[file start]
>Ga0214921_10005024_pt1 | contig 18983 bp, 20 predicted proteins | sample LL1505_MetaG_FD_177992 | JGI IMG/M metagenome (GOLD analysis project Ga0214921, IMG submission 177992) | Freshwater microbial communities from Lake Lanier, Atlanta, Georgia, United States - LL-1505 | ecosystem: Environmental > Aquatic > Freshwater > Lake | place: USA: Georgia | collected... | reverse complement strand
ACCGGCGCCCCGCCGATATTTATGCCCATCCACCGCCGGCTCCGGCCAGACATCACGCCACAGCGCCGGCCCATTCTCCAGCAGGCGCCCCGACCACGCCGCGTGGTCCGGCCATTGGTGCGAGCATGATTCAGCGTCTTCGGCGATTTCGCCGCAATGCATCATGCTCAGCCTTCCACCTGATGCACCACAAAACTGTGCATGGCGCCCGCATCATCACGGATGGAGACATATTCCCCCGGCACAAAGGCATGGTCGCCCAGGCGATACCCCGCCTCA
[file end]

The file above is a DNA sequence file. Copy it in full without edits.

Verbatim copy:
>Ga0214921_10005024_pt1 | contig 18983 bp, 20 predicted proteins | sample LL1505_MetaG_FD_177992 | JGI IMG/M metagenome (GOLD analysis project Ga0214921, IMG submission 177992) | Freshwater microbial communities from Lake Lanier, Atlanta, Georgia, United States - LL-1505 | ecosystem: Environmental > Aquatic > Freshwater > Lake | place: USA: Georgia | collected... | reverse complement strand
ACCGGCGCCCCGCCGATATTTATGCCCATCCACCGCCGGCTCCGGCCAGACATCACGCCACAGCGCCGGCCCATTCTCCAGCAGGCGCCCCGACCACGCCGCGTGGTCCGGCCATTGGTGCGAGCATGATTCAGCGTCTTCGGCGATTTCGCCGCAATGCATCATGCTCAGCCTTCCACCTGATGCACCACAAAACTGTGCATGGCGCCCGCATCATCACGGATGGAGACATATTCCCCCGGCACAAAGGCATGGTCGCCCAGGCGATACCCCGCCTCA